Originally posted by tradde View Post
                        Well, that didn't work. I made the partition just under 2GB. I also did a chsum of
                        the original Simh file and the transferred to my Linux box. Matches so it copied
                        Ok and matches in size. Guess RSTS doesn't want to be run on my 11/84.
                        I could try overwriting my one 2GB SCSI drive, but I don't want to lose my
                        BSD disk. I have no other 50 pin SCSI drives that are small.
                        If you have other scratch SCSI drives you can use and the only issue is that they are too large in capacity, you can use sg3_utils ( http://sg.danny.cz/sg/sg3_utils.html ) to soft resize the drive capacity down to smaller limits. I have used that several times with some 9GB SCSI drives to use them with 2.11BSD and RSTS/E 10.1 with a CMD CQD-220/TM on my 11/73 systems.

                        Example:
                        sg_format --resize --count=2097152 pd1

                        I believe all this effectively does is change the value that is returned in a READ CAPACITY command. It doesn't actually reformat the drive.

                        -Glen

                        Comment


                          #42
                          For real SCSI drives larger than 2gb, you can also use a SCSI Mode Page Editor,
                          to change the drive capacity that the drive reports to the controller/OS.

                          I have done this with some IBM drives, as well as some Barracudas.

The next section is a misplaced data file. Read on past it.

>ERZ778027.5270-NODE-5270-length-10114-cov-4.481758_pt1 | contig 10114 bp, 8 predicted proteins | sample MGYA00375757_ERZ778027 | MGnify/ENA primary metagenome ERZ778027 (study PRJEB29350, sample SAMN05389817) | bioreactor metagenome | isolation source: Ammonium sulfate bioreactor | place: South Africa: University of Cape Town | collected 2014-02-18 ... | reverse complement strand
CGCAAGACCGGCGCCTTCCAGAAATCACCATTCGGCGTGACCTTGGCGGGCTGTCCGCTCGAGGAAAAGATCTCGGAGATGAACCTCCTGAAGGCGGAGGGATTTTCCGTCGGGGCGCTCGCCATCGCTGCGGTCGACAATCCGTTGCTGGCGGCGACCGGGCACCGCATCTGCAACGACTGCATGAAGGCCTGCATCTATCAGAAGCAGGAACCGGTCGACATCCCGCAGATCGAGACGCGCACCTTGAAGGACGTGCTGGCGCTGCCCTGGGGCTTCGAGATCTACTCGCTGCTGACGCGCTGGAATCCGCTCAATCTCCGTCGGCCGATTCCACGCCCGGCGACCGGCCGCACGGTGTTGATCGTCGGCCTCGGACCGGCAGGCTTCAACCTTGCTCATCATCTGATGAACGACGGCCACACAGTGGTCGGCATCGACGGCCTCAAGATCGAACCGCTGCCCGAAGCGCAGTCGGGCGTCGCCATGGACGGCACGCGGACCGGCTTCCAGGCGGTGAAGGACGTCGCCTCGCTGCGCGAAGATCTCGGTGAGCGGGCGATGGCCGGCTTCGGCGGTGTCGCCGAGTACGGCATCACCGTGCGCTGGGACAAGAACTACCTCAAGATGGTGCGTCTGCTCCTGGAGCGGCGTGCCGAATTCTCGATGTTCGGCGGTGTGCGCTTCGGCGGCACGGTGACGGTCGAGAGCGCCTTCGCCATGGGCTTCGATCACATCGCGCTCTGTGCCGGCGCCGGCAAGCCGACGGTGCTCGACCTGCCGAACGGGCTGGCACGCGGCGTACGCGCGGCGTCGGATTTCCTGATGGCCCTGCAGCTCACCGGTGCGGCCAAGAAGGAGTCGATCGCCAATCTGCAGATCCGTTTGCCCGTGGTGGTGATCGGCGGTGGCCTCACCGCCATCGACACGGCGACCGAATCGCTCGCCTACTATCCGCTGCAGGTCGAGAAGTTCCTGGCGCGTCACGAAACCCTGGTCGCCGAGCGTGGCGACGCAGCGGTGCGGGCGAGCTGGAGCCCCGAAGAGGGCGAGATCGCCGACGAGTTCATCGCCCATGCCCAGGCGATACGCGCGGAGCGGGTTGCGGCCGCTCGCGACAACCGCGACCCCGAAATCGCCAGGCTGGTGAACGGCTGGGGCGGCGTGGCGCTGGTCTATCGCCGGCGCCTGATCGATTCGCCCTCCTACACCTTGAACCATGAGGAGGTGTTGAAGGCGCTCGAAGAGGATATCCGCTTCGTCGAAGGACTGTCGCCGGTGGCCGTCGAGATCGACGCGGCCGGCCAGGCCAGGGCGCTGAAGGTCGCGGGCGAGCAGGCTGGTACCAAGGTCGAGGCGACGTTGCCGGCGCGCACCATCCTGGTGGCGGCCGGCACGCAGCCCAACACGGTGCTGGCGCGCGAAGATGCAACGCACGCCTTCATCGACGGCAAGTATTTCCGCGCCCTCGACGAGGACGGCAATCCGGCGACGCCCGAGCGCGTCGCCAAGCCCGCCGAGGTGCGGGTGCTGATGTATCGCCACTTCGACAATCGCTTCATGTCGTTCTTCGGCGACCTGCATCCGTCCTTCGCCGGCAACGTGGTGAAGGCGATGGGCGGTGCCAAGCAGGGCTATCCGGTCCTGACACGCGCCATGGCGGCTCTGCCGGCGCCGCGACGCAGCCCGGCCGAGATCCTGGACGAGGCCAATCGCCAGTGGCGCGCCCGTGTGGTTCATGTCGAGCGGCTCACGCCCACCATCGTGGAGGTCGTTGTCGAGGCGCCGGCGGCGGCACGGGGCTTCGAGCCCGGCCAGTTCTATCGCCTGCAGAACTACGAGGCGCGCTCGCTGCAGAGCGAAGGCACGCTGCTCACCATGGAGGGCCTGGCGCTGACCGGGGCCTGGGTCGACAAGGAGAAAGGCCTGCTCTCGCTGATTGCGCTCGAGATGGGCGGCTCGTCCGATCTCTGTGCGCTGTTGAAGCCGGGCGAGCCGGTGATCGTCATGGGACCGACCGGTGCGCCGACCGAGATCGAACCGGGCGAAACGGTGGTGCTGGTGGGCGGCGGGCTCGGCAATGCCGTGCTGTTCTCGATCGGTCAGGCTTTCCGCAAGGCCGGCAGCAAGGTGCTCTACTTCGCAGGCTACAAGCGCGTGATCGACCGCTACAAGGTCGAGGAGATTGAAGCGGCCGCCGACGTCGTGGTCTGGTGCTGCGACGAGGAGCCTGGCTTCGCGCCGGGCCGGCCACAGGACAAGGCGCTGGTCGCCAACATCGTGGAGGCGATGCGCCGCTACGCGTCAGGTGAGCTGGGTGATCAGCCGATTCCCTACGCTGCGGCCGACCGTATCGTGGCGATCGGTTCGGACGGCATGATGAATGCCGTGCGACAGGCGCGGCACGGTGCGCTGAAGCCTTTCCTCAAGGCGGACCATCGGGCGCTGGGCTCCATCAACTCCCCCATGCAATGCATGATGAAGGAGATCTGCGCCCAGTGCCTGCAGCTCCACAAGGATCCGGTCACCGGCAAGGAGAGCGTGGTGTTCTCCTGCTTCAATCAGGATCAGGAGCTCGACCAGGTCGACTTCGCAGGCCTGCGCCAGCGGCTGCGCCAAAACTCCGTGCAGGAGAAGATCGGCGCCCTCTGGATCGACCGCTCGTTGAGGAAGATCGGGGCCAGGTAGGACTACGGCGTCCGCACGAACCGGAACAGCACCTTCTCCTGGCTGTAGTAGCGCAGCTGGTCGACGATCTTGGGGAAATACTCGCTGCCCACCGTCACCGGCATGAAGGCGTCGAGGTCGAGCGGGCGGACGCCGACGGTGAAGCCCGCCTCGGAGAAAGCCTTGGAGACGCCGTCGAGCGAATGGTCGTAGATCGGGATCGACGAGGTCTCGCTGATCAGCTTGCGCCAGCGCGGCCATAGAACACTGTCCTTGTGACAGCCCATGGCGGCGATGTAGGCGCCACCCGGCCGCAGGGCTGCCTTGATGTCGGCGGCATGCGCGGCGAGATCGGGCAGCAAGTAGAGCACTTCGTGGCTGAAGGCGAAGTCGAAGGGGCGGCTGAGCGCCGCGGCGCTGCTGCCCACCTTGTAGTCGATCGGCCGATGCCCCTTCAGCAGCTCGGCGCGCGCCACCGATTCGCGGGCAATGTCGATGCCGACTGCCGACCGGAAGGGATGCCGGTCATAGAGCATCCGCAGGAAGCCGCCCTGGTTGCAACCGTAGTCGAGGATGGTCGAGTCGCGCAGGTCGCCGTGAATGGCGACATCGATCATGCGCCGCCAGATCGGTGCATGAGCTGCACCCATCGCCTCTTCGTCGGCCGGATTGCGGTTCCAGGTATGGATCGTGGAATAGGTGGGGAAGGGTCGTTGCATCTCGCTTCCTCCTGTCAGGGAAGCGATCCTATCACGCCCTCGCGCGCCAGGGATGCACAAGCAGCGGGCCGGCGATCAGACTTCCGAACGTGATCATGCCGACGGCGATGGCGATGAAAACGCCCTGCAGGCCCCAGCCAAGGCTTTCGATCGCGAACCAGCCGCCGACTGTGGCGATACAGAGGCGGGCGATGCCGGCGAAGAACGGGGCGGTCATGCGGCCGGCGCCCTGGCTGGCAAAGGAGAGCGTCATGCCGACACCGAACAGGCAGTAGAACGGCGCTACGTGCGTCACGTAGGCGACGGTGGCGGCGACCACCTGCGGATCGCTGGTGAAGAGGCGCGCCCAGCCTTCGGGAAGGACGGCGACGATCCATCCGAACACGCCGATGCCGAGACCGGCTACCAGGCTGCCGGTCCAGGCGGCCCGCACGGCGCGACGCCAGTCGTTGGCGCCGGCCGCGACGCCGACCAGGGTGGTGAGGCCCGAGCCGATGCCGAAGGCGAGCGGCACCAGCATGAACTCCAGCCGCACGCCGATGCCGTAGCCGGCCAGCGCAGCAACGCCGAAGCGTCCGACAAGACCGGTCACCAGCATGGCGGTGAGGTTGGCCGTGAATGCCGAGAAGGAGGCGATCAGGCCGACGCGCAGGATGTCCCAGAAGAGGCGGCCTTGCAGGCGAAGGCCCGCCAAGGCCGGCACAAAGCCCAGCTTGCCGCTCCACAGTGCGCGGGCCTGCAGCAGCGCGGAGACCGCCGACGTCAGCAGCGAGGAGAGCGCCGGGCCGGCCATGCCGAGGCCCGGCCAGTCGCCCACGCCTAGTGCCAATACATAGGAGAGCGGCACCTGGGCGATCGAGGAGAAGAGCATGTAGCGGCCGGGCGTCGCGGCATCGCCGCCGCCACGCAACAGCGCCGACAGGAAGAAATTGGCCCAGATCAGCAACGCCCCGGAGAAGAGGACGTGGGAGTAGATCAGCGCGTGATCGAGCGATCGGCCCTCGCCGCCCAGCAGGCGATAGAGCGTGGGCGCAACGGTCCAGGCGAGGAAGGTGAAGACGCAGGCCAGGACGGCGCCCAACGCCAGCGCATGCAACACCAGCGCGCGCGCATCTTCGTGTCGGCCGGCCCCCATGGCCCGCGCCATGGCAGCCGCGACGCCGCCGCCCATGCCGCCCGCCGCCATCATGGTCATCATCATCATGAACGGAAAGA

When you say that you've already partitioned your logical drive below 2gb,
                          what does your controller do with the rest of the available space?

                          Let's say the controller creates DU0, with 2gb of space.
                          Does it automatically create a second emulated drive with 6gb of space?

                          If so, that could also cause RSTS/E to crash during boot,
                          as it has to enumerate and size all of the drives on the controller.

                          Comment


                            #43
                            Originally posted by TiggerLAS View Post
                            For real SCSI drives larger than 2gb, you can also use a SCSI Mode Page Editor,
                            to change the drive capacity that the drive reports to the controller/OS.

                            I have done this with some IBM drives, as well as some Barracudas.